Air pollution is a “major contributing factorâ€? in the deaths of around 600,000 children under five every year, a Unicef study has claimed.
The report, titled ‘Clear the Air for Children,’ was published today (31 October) and revealed that almost one in seven of the world’s children – roughly 300 million – live in areas with the highest levels of outdoor air pollution, six or more times higher than international guidelines.
Unicef used satellite imagery to show how many children are exposed to outdoor pollution exceeding the World Health Organization (WHO) guidelines. It also looked at the impact of indoor pollution, commonly caused by use of fuels like coal and wood, which mostly affects children in low-income, rural areas.
The study found that together, outdoor and indoor air pollution are directly linked to pneumonia and other respiratory diseases that account for almost one in 10 under-five deaths, making air pollution one of the leading dangers to children’s health.
Unicef executive director Anthony Lake said: “Air pollution is a major contributing factor in the deaths of around 600,000 children under five every year – and it threatens the lives and futures of millions more every day.
“Pollutants don’t only harm children’s developing lungs – they can actually cross the blood-brain barrier and permanently damage their developing brains – and, thus, their futures. No society can afford to ignore air pollution.â€?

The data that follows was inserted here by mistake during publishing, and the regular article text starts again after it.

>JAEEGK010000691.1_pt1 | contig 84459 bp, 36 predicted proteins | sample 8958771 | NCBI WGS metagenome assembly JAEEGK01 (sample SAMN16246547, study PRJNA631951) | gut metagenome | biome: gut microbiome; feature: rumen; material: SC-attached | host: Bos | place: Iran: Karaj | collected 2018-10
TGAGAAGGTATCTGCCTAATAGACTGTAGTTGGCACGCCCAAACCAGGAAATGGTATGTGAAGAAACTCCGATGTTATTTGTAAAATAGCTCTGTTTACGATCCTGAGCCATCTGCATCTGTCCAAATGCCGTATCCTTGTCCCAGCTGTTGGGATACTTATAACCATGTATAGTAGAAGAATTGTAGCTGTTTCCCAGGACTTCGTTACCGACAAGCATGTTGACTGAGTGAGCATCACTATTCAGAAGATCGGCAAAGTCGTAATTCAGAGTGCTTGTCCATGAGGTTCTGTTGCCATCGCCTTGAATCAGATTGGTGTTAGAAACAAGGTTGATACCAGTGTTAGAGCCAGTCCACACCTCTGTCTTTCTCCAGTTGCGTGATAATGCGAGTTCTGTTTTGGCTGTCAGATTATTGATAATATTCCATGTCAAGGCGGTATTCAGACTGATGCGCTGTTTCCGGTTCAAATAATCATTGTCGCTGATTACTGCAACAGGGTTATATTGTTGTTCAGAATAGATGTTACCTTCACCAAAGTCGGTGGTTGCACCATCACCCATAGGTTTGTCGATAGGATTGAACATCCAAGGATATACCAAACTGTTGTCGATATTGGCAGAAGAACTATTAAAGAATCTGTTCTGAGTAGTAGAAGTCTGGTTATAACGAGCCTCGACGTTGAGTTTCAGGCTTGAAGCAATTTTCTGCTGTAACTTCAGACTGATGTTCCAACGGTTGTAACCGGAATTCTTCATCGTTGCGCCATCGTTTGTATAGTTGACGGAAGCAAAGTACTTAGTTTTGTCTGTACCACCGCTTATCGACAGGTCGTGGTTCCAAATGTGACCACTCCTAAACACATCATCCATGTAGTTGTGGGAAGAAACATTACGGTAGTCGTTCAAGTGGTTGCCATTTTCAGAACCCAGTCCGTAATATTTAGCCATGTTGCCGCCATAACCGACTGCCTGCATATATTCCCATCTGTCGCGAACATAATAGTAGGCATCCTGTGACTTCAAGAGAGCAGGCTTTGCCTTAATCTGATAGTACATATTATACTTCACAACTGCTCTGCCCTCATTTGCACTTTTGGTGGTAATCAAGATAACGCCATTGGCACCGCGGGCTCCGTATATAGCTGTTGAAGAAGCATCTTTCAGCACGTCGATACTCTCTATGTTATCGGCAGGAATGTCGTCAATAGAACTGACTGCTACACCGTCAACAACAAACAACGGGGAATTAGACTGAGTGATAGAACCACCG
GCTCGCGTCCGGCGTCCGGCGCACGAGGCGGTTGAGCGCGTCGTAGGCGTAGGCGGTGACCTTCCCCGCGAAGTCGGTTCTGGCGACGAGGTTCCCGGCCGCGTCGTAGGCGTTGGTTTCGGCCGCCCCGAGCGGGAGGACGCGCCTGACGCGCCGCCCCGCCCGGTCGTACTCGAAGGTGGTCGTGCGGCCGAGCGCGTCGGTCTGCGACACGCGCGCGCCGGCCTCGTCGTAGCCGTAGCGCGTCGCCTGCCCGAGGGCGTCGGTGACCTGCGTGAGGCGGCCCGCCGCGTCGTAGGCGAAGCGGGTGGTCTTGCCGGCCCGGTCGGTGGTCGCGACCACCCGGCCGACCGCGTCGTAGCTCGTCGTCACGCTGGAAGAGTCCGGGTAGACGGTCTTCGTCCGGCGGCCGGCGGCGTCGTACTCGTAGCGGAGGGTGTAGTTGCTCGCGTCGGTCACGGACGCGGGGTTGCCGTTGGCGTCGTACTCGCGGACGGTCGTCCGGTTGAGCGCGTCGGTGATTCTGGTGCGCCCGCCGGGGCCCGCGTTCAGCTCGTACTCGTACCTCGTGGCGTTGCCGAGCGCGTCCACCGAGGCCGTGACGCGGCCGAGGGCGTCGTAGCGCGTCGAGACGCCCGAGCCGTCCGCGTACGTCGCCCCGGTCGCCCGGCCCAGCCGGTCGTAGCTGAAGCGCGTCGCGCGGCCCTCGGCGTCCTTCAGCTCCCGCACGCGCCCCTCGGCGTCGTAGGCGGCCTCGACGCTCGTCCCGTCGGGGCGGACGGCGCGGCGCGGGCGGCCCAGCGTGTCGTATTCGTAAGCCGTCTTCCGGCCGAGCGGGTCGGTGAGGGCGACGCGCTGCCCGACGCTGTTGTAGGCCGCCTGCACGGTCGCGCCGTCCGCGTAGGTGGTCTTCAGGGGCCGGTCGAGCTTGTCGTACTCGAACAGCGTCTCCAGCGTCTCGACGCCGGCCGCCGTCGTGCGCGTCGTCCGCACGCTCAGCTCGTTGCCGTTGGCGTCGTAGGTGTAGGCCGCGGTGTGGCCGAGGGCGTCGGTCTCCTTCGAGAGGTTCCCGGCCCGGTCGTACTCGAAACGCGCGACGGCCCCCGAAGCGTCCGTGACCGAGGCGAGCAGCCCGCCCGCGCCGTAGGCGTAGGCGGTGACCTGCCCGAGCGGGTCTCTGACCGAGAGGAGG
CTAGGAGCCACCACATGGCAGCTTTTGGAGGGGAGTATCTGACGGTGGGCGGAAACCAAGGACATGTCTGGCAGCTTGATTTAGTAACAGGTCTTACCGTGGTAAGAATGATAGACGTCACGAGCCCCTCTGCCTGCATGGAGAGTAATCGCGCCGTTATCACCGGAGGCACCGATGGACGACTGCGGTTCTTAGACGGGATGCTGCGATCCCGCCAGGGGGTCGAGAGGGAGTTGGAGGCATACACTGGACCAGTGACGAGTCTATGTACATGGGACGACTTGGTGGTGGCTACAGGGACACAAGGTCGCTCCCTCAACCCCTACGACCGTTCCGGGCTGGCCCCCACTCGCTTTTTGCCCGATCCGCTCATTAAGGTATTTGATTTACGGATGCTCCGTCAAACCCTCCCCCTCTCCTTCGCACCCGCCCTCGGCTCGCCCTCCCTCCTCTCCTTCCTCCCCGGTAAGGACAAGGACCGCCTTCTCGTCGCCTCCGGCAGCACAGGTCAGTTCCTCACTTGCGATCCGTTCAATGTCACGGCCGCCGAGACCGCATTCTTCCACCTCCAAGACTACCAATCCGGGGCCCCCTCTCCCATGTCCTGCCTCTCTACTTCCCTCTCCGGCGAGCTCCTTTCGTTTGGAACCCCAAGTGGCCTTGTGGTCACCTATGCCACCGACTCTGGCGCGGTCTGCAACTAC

In the lead-up to the COP22 climate conference in Marrakesh, Morocco next week, Unicef is calling on world leaders to take urgent action to cut air pollution in their countries.
Swedish air purification technology company, Blueair, welcomed the study and called for urgent action to be taken across the world to reduce the impact of air pollution on the lives of children.
Bengt Rittri, founder and chief executive of Blueair, said: “World leaders need to take urgent action to cut air pollution in their countries because it is totally unacceptable that it contributes to not only the deaths of 600,000 children but also threatens the long-term health and futures of millions more,â€? adding that outdoor and indoor air pollution are two sides of the same coin.â€?